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Sonata in ecco con tre violini From Op.8. Sonate, symphonie, canzoni, passe'mezzi, baletti, corenti, gagliarde e retornelli

Biagio Marini (d. 1663

Concerto Copenhagen (photo credit: Henrik Sorensen )

Concerto Copenhagen (photo credit: Henrik Sorensen )

Composer
Biagio Marini (d. 1663
Composition Year
1626
Artists
Fredrik Bock [lute], Mattias Frostenson [bass], Kate Hearne [cello], Antina Hugosson [violin], Fredrik From [violin], Peter Spissky [violin]

Programme Note Writer:
© Kate Hearne

Biagio Marini was a virtuoso violinist and a composer. Born in Brescia in the North of Italy, today he is best remembered for his innovative instrumental compositions and his contribution to the development of the string idiom in the first half of the 17th century. His violin sonatas in particular broke many of the existing boundaries of the time, and it is here we find the first use of double and triple stopping, as well explicitly notated tremolo effects and the use of scordatura tuning.

In his Sonata in ecco con tre violini, Marini’s compositional inventiveness is further demonstrated by the addition of two hidden violin players, creating the acoustical illusion of an echo. The sonata was composed while Marini was employed by the Wittelsbachs in the small Bavarian town of Neuberg, but there is no doubt that the echo sonata was inspired by the time he worked under Monteverdi at the Cathedral of San Marco in Venice around 1615. The amazing stereo effect created by having music pouring from opposing choir balconies in the cathedral brought with it the problem of delay and echo, and composers began to take advantage of this as a useful special effect. The dramatic use of the echo in vocal music of the time was quite common, and composers such as Monteverdi often used it to describe the feeling of inner torment. Marini removes this rhetoric figure out of the vocal genre and takes on the challenge of advancing his exploration of the technical possibilities on the violin, but without the help of narrative contextualisation. This bold move resulted in one of the most unusual and finest instrumental compositions of the early 17th century. 

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Sonata in ecco con tre violini From Op.8. Sonate, symphonie, canzoni, passe'mezzi, baletti, corenti, gagliarde e retornelli

Composer: Biagio Marini (d. 1663
Performance date: Sunday 29th June 2014
Venue: St. Brendan's Church, Bantry, Co Cork, Ireland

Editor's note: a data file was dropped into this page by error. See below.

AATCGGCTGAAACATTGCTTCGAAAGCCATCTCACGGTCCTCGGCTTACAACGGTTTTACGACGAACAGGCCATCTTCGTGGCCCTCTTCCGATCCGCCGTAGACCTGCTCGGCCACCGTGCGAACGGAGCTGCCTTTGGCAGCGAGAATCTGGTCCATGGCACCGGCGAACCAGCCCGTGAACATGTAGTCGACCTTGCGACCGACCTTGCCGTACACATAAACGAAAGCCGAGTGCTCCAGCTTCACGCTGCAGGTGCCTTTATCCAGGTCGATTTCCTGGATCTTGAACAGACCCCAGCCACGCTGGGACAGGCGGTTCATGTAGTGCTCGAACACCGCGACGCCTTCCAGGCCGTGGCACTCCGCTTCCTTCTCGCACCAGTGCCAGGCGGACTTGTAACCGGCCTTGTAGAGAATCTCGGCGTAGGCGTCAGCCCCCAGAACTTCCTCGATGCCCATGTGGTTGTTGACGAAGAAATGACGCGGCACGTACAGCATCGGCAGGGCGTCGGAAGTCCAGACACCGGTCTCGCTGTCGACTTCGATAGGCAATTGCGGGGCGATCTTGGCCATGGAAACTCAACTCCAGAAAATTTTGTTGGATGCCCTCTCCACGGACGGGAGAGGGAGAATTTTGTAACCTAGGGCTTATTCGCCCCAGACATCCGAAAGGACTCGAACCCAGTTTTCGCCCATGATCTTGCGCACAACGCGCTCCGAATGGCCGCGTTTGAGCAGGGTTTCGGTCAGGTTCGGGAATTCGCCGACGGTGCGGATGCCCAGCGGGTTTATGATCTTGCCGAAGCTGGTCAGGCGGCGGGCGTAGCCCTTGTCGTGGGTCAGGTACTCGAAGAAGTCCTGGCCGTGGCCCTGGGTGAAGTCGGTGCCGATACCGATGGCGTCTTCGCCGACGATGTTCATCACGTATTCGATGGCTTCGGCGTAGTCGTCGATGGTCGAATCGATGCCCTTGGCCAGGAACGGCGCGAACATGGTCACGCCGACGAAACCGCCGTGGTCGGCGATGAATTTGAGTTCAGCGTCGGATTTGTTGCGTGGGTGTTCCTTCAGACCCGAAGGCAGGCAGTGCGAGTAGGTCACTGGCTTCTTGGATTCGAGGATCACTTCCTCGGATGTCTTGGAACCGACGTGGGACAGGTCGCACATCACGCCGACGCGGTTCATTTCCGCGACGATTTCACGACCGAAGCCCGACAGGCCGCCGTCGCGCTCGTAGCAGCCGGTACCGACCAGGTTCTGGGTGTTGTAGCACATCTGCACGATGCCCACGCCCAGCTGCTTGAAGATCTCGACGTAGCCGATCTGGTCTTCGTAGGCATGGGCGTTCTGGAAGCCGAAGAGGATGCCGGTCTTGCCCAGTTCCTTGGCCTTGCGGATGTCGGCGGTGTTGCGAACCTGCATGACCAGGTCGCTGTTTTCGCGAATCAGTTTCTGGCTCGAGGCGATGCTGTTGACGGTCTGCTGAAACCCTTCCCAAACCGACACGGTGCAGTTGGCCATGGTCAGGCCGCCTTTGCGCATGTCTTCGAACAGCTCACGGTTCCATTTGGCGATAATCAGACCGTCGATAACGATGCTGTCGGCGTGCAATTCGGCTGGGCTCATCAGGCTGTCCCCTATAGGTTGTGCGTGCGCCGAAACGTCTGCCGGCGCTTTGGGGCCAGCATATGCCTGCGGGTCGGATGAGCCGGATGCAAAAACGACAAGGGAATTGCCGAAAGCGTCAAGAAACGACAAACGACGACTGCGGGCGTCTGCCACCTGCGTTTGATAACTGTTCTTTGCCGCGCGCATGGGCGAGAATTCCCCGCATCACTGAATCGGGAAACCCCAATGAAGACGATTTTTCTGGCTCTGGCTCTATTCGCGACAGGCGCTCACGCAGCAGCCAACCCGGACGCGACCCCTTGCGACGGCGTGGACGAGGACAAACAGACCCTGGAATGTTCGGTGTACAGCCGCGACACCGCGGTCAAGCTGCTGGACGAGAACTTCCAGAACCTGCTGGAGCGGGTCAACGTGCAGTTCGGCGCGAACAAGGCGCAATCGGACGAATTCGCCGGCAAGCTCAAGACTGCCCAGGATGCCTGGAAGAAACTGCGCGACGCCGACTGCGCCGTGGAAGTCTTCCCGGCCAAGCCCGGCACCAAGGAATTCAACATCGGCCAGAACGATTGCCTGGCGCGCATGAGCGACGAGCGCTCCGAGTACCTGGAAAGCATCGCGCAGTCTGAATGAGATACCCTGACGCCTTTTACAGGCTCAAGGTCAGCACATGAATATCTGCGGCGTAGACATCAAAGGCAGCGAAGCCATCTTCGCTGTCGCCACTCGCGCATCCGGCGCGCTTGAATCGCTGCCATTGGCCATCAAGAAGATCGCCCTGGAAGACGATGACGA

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Composer Biagio Marini (d. 1663
Work Title Sonata in ecco con tre violini From Op.8. Sonate, symphonie, canzoni, passe'mezzi, baletti, corenti, gagliarde e retornelli
Composition Year 1626
Artist(s) Fredrik Bock [lute], Mattias Frostenson [bass], Kate Hearne [cello], Antina Hugosson [violin], Fredrik From [violin], Peter Spissky [violin]
Performance Date Sunday 29th June 2014
Performance Venue St. Brendan's Church, Bantry, Co Cork, Ireland
Event Coffee Concert
Duration 00:05:39
Recording Engineer Richard McCullough, RTE
Instrumentation Category Small Mixed Ensemble
Instrumentation 3vn, vc, db, lu
Programme Note Writer © Kate Hearne

Biagio Marini was a virtuoso violinist and a composer. Born in Brescia in the North of Italy, today he is best remembered for his innovative instrumental compositions and his contribution to the development of the string idiom in the first half of the 17th century. His violin sonatas in particular broke many of the existing boundaries of the time, and it is here we find the first use of double and triple stopping, as well explicitly notated tremolo effects and the use of scordatura tuning.

In his Sonata in ecco con tre violini, Marini’s compositional inventiveness is further demonstrated by the addition of two hidden violin players, creating the acoustical illusion of an echo. The sonata was composed while Marini was employed by the Wittelsbachs in the small Bavarian town of Neuberg, but there is no doubt that the echo sonata was inspired by the time he worked under Monteverdi at the Cathedral of San Marco in Venice around 1615. The amazing stereo effect created by having music pouring from opposing choir balconies in the cathedral brought with it the problem of delay and echo, and composers began to take advantage of this as a useful special effect. The dramatic use of the echo in vocal music of the time was quite common, and composers such as Monteverdi often used it to describe the feeling of inner torment. Marini removes this rhetoric figure out of the vocal genre and takes on the challenge of advancing his exploration of the technical possibilities on the violin, but without the help of narrative contextualisation. This bold move resulted in one of the most unusual and finest instrumental compositions of the early 17th century.